The life and legacy of Thomas Aquinas
Few figures have cut such a swath through history as Thomas Aquinas. This was not done at the tip of a sword, however, but through teaching and thought.
The younger son of a noble Italian house, Thomas was destined for a future in religious robes. While his brothers played at soldiering and court Thomas would be submerged in classes and books. What his family did not anticipate, however, was Thomas joining the newly emerged Dominican Order.
The Dominicans were not the renowned order they are today when Thomas choose to join their ranks, eschewing membership in more established orders to follow his own personal calling. This decision had massive ramifications for Thomas himself and the order as a whole.
Thomas quickly caught the attention of his teachers and superiors as a sharp and intelligent student. This meteoric rise through the Dominican ranks would not be simple or without controversy, however.
One of Thomas' greatest strengths was his open mind and he sought out the work of Christian and non-Christian thinkers alike. This willingness to engage with and adapt the work of Arabic, Jewish, and pagan thinkers was divisive during and after Thomas' life and, for some time, risked the reputation and future of Thomas and the Dominicans.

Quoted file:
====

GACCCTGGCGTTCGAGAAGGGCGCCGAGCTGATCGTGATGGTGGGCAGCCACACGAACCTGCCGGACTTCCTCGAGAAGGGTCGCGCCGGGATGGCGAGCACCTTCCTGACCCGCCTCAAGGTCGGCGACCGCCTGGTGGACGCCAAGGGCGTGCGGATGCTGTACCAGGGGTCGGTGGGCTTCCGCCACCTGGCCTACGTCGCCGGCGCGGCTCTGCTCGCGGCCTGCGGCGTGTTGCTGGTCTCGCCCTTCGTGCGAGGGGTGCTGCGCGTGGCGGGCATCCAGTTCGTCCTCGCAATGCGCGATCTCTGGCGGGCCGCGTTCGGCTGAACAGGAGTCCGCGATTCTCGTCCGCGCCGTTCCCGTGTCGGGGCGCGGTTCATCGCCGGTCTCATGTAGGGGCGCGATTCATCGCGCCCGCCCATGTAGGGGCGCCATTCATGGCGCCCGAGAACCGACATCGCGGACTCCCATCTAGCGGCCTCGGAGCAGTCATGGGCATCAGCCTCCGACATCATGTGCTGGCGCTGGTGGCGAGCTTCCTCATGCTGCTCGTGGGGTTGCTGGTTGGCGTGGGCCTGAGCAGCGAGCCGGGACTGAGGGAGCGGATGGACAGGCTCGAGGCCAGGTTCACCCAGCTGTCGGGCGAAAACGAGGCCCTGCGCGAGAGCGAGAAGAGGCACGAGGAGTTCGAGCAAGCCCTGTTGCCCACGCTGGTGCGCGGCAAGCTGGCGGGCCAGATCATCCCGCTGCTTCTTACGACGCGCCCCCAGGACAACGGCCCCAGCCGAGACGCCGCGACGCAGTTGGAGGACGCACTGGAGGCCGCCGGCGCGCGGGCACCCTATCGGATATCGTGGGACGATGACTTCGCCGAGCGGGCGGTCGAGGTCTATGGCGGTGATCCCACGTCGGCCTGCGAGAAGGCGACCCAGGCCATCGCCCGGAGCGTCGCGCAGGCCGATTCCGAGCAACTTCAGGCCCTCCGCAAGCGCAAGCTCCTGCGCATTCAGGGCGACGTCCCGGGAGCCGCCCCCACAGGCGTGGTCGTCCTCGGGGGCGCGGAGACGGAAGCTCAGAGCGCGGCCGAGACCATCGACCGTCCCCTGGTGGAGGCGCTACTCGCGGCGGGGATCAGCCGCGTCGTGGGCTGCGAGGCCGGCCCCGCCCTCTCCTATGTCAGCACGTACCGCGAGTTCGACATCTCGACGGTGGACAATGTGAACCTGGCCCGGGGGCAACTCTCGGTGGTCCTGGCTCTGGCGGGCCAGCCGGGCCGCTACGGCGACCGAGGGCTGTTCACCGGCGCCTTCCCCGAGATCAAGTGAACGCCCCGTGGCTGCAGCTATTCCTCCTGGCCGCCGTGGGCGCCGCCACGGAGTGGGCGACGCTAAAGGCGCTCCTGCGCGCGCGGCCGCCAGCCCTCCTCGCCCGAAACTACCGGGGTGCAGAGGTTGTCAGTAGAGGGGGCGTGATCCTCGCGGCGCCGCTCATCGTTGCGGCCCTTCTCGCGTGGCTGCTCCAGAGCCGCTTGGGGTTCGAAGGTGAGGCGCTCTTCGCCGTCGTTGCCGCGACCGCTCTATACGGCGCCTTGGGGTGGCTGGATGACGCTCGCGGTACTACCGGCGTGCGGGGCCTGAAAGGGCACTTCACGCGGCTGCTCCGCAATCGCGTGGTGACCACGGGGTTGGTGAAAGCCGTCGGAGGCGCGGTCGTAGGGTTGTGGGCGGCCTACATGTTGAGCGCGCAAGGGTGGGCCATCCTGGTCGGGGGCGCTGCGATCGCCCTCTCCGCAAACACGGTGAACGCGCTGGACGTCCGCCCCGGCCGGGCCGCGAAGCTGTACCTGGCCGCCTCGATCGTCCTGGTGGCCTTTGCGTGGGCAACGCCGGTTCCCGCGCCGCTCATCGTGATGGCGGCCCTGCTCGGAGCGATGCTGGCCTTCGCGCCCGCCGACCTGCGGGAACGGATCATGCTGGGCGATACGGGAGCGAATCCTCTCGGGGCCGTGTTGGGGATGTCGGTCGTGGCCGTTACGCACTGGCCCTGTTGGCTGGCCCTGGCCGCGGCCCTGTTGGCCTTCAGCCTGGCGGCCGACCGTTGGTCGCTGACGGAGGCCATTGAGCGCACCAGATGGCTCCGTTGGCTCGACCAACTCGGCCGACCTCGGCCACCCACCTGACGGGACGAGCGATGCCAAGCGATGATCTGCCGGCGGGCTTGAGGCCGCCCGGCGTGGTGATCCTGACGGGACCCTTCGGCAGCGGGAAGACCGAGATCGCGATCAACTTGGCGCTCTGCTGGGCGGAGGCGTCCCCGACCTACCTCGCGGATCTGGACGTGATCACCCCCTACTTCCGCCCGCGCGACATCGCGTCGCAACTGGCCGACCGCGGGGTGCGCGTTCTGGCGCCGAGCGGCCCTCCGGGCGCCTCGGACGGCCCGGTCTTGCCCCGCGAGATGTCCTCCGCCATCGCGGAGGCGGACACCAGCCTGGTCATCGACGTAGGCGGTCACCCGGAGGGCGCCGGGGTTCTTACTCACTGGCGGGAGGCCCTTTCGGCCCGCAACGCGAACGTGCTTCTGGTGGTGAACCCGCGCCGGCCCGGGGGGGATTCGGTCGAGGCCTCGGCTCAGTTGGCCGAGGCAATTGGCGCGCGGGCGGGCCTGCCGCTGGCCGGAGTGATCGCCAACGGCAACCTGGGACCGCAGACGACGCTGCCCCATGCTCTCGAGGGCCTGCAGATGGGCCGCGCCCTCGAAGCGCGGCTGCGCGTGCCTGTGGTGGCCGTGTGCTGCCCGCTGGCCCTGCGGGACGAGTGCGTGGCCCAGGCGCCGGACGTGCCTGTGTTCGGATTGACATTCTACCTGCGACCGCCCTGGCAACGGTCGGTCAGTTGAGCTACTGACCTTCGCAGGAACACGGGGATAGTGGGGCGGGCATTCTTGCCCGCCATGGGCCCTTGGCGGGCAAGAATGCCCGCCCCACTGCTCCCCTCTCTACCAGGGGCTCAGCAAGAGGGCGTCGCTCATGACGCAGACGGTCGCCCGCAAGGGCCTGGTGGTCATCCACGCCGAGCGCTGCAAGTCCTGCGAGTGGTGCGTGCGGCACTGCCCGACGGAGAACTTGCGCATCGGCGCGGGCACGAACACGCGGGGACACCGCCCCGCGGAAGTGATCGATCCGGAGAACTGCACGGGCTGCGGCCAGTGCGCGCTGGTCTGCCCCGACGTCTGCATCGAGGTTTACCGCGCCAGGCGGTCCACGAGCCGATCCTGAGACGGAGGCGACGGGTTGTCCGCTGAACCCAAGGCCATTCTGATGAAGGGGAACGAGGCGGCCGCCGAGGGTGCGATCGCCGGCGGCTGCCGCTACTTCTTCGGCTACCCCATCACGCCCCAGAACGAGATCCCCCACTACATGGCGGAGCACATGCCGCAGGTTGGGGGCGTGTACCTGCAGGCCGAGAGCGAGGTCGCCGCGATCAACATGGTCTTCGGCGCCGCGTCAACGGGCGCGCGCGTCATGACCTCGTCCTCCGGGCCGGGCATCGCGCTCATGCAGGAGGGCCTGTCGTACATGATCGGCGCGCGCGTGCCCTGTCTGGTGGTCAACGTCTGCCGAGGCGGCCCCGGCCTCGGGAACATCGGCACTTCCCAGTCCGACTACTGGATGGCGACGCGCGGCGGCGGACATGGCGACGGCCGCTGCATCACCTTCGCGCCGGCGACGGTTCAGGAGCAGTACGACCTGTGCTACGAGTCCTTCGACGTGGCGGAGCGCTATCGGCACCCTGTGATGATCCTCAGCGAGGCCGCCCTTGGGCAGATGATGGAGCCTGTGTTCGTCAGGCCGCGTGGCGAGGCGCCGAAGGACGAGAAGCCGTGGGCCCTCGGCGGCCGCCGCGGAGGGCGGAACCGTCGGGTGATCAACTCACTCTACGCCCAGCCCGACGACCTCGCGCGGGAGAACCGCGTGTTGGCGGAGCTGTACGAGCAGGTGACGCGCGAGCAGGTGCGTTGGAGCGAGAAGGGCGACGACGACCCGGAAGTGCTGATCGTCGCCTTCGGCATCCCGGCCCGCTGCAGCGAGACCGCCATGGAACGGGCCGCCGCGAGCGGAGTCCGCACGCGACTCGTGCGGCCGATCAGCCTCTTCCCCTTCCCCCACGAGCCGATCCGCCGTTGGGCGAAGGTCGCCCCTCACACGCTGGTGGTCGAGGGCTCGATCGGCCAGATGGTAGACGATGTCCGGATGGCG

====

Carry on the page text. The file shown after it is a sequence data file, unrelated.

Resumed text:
Time weighed in favour of those who looked to expand the breadth of Christian philosophy and, in the end, the legacy of Thomas rose to meteoric heights while his opponents became largely forgotten by time. Today the Dominicans stand as one of the strongest orders with a strong intellectual reputation. This is largely thanks to St Thomas Aquinas who is, rightly, celebrated as one of the Church's greatest thinkers.
Join Professor Ciaran Brady, standing in for Patrick Geoghegan, as he delves into the life, thought, and legacy of St Thomas Aquinas with a panel of experts. Does Aquinas deserve his reputation as one of history's greatest thinkers? And is there a place for his teachings outside of churches and seminaries?